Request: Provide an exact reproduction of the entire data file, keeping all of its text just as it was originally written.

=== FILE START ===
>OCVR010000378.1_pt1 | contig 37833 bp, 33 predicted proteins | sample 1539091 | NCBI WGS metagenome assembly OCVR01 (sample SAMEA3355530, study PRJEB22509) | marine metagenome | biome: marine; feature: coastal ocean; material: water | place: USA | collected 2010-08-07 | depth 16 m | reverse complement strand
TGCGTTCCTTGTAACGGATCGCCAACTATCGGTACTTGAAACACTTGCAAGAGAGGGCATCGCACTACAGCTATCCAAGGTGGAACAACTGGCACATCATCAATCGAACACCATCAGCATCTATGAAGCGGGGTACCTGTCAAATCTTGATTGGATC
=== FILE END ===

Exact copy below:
>OCVR010000378.1_pt1 | contig 37833 bp, 33 predicted proteins | sample 1539091 | NCBI WGS metagenome assembly OCVR01 (sample SAMEA3355530, study PRJEB22509) | marine metagenome | biome: marine; feature: coastal ocean; material: water | place: USA | collected 2010-08-07 | depth 16 m | reverse complement strand
TGCGTTCCTTGTAACGGATCGCCAACTATCGGTACTTGAAACACTTGCAAGAGAGGGCATCGCACTACAGCTATCCAAGGTGGAACAACTGGCACATCATCAATCGAACACCATCAGCATCTATGAAGCGGGGTACCTGTCAAATCTTGATTGGATC